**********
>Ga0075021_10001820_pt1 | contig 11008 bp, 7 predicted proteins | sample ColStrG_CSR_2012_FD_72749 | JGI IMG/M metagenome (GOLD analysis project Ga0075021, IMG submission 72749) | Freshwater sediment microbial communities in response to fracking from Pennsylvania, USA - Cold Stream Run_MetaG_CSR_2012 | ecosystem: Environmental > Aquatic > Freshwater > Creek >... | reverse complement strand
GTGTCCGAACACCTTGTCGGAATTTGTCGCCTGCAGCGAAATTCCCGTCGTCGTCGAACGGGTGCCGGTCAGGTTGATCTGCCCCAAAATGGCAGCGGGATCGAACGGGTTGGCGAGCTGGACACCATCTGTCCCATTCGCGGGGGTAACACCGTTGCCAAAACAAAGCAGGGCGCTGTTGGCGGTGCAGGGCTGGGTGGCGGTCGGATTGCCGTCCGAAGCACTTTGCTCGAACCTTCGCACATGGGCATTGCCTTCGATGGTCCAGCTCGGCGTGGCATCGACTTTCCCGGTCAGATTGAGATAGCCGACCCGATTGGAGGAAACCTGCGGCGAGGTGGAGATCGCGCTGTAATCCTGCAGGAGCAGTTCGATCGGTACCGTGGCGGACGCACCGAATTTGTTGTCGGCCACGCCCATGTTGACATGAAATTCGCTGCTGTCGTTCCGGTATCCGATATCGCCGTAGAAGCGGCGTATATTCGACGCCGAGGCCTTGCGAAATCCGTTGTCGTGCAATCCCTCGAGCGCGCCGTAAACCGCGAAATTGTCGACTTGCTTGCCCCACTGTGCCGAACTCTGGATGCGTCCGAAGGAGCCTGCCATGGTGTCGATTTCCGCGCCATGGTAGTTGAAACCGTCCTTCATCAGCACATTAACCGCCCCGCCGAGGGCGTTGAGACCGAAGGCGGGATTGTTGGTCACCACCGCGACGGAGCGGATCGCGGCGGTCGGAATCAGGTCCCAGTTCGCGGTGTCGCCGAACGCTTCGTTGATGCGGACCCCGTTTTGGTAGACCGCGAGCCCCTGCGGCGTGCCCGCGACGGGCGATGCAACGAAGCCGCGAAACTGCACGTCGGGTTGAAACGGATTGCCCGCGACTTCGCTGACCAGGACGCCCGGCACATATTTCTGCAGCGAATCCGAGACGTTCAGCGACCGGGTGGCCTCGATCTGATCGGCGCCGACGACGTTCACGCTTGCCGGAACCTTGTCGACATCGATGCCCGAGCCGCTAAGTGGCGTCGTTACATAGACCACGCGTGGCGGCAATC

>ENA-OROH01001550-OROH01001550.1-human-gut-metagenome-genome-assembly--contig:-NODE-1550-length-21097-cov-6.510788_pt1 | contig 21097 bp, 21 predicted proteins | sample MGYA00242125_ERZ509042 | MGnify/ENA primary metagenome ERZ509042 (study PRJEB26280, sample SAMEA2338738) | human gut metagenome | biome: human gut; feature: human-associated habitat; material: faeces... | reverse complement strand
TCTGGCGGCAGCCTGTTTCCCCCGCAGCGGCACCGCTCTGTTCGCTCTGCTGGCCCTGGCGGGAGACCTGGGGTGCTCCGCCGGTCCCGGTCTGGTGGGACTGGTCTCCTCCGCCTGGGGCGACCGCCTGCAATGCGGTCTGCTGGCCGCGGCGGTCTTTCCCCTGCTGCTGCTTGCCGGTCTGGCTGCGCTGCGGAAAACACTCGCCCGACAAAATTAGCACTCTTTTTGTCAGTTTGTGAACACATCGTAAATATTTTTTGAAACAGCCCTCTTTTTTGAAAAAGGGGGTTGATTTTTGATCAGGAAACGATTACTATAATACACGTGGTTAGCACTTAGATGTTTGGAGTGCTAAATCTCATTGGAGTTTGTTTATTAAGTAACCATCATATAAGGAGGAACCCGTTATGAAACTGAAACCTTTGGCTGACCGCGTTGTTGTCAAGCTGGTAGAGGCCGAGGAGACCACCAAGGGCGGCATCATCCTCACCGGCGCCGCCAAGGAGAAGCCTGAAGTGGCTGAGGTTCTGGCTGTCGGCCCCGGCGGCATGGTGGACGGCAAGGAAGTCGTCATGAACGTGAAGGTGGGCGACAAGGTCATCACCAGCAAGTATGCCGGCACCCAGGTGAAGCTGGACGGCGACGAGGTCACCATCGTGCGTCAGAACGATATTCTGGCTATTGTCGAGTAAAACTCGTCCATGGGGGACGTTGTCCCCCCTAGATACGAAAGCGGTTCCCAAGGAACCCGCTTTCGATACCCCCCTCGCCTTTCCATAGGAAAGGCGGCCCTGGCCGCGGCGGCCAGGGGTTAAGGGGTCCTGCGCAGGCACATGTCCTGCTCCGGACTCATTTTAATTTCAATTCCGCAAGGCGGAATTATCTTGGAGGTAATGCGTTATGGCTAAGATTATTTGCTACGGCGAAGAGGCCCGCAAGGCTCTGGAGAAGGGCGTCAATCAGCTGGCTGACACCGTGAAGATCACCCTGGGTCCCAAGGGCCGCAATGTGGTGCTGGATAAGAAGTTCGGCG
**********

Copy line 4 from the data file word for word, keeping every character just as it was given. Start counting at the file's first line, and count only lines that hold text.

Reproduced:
TCTGGCGGCAGCCTGTTTCCCCCGCAGCGGCACCGCTCTGTTCGCTCTGCTGGCCCTGGCGGGAGACCTGGGGTGCTCCGCCGGTCCCGGTCTGGTGGGACTGGTCTCCTCCGCCTGGGGCGACCGCCTGCAATGCGGTCTGCTGGCCGCGGCGGTCTTTCCCCTGCTGCTGCTTGCCGGTCTGGCTGCGCTGCGGAAAACACTCGCCCGACAAAATTAGCACTCTTTTTGTCAGTTTGTGAACACATCGTAAATATTTTTTGAAACAGCCCTCTTTTTTGAAAAAGGGGGTTGATTTTTGATCAGGAAACGATTACTATAATACACGTGGTTAGCACTTAGATGTTTGGAGTGCTAAATCTCATTGGAGTTTGTTTATTAAGTAACCATCATATAAGGAGGAACCCGTTATGAAACTGAAACCTTTGGCTGACCGCGTTGTTGTCAAGCTGGTAGAGGCCGAGGAGACCACCAAGGGCGGCATCATCCTCACCGGCGCCGCCAAGGAGAAGCCTGAAGTGGCTGAGGTTCTGGCTGTCGGCCCCGGCGGCATGGTGGACGGCAAGGAAGTCGTCATGAACGTGAAGGTGGGCGACAAGGTCATCACCAGCAAGTATGCCGGCACCCAGGTGAAGCTGGACGGCGACGAGGTCACCATCGTGCGTCAGAACGATATTCTGGCTATTGTCGAGTAAAACTCGTCCATGGGGGACGTTGTCCCCCCTAGATACGAAAGCGGTTCCCAAGGAACCCGCTTTCGATACCCCCCTCGCCTTTCCATAGGAAAGGCGGCCCTGGCCGCGGCGGCCAGGGGTTAAGGGGTCCTGCGCAGGCACATGTCCTGCTCCGGACTCATTTTAATTTCAATTCCGCAAGGCGGAATTATCTTGGAGGTAATGCGTTATGGCTAAGATTATTTGCTACGGCGAAGAGGCCCGCAAGGCTCTGGAGAAGGGCGTCAATCAGCTGGCTGACACCGTGAAGATCACCCTGGGTCCCAAGGGCCGCAATGTGGTGCTGGATAAGAAGTTCGGCG